Skip to main contentSkip to main content
You are the owner of this article.
You have permission to edit this article.
Edit
Appellate Court temporarily stays demolition of Great Northern

Appellate Court temporarily stays demolition of Great Northern

Support this work for $1 a month
Great Northern grain elevator

An aerial view of the Great Northern grain elevator and the Buffalo Shipping Channel with the skyline, Friday, Dec. 17, 2021.

The Great Northern grain elevator won a reprieve from demolition Friday – at least for now.

Justice Tracey Bannister of the Appellate Division granted a temporary restraining order to the Campaign for Greater Buffalo History, Architecture & Culture to prevent the structure's owner, Archer Daniels Midland, from tearing down the wind-damaged grain elevator.

"It's a tremendous victory in the road to saving the Great Northern," said Tim Tielman, the Campaign for Greater Buffalo's executive director. "We're fighting like tigers to ensure this building can have new life."

The next step for the Campaign for Greater Buffalo will be to get a preliminary injunction. The judge set a $100,000 bond for the appeal, for which developer Douglas Jemal has agreed to be guarantor.

The judge set Jan. 24 for the return date to argue for the preliminary injunction. If that's successful, the case will be heard before the Appellate Division's five-judge panel.

The order freezes an emergency demolition order issued by the City of Buffalo six days after a Dec. 11 windstorm created a large hole in the abandoned grain elevator's north wall.

Great Northern grain elevator

A view of the Great Northern grain elevator damaged by Buffalo windstorm.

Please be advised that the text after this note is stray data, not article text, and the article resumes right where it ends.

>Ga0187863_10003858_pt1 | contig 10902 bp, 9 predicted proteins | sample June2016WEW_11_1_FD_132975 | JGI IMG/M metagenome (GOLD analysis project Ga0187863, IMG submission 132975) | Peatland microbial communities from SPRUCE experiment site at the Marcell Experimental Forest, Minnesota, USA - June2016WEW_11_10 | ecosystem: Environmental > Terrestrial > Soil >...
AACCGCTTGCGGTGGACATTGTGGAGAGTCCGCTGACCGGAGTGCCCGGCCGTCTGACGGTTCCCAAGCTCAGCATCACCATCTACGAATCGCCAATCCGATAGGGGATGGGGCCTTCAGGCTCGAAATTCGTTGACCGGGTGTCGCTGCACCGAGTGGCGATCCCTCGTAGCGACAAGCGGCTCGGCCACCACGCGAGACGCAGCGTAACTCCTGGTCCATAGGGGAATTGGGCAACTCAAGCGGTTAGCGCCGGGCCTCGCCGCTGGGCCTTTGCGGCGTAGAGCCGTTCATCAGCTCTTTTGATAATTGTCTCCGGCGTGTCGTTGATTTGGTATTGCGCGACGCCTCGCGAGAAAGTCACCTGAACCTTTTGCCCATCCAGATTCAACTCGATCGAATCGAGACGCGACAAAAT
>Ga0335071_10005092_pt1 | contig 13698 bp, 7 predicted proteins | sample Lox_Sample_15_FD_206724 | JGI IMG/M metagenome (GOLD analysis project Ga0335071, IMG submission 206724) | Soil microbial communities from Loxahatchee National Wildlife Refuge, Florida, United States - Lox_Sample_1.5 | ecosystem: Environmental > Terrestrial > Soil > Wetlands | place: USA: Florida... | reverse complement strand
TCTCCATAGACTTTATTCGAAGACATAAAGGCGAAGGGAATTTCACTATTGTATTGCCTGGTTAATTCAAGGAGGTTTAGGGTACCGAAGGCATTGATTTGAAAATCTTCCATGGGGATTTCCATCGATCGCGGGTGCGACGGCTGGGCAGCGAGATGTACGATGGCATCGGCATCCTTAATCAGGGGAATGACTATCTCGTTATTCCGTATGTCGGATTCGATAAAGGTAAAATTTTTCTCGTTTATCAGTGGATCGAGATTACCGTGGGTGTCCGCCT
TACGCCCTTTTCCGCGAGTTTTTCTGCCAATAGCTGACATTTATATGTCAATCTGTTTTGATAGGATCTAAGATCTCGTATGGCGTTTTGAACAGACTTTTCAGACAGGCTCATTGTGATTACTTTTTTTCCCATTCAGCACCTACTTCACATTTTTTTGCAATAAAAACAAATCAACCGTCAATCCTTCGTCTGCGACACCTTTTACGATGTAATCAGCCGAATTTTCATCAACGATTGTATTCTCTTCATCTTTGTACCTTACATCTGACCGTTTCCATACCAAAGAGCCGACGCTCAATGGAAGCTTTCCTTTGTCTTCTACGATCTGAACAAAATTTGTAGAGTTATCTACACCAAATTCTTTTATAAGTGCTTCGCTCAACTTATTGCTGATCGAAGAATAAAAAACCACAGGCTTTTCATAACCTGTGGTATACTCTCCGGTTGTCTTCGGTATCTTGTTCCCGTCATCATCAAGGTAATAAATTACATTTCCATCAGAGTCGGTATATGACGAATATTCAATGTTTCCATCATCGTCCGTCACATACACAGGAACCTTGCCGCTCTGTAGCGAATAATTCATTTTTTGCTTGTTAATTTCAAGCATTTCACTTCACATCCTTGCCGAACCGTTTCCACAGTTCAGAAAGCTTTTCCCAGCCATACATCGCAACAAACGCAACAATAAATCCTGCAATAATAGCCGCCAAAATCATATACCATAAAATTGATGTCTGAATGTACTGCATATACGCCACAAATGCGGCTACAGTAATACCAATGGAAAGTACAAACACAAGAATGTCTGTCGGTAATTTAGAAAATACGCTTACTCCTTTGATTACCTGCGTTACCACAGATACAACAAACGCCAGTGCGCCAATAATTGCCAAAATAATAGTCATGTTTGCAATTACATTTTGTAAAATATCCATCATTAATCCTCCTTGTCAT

State Supreme Court Justice Emilio Colaiacovo on Jan. 5 upheld the decision by James Comerford, the Buffalo commissioner of permits and inspections, to issue the emergency demolition out of concern for public safety, fearing the stability of the 1897 structure had weakened. 

On Thursday, Comerford released the demolition permit to a contractor for ADM. Until Thursday, the permit had remained in the city's possession since Colaiacovo's ruling only because of an incomplete demolition application.

The 1897 structure is the last remaining brick box-style grain elevator in North America and the first grain elevator in the world, along with the Electric Elevator, to harness electricity from Niagara Falls. Preservationists say demolishing the Great Northern would be possibly the most significant architectural loss in Buffalo in decades.

Great Northern grain elevator, built in 1897, was damaged in recent wind storm, two excavators and a Bobcat were moved on site Saturday for emergency demolition, The grain elevator, in Buffalo, on Sunday, Dec. 19, 2021, developer Douglas Jemal called for the demolition to be stopped and offered to buy the building from Chicago-based owner Archer Daniels Midland.

Mark Sommer covers preservation, development, the waterfront, culture and more. He's also a former arts editor at The News. 

The Buffalo News: Good Morning, Buffalo

* I understand and agree that registration on or use of this site constitutes agreement to its user agreement and privacy policy.

Related to this story

Get up-to-the-minute news sent straight to your device.

Topics

News Alerts

Breaking News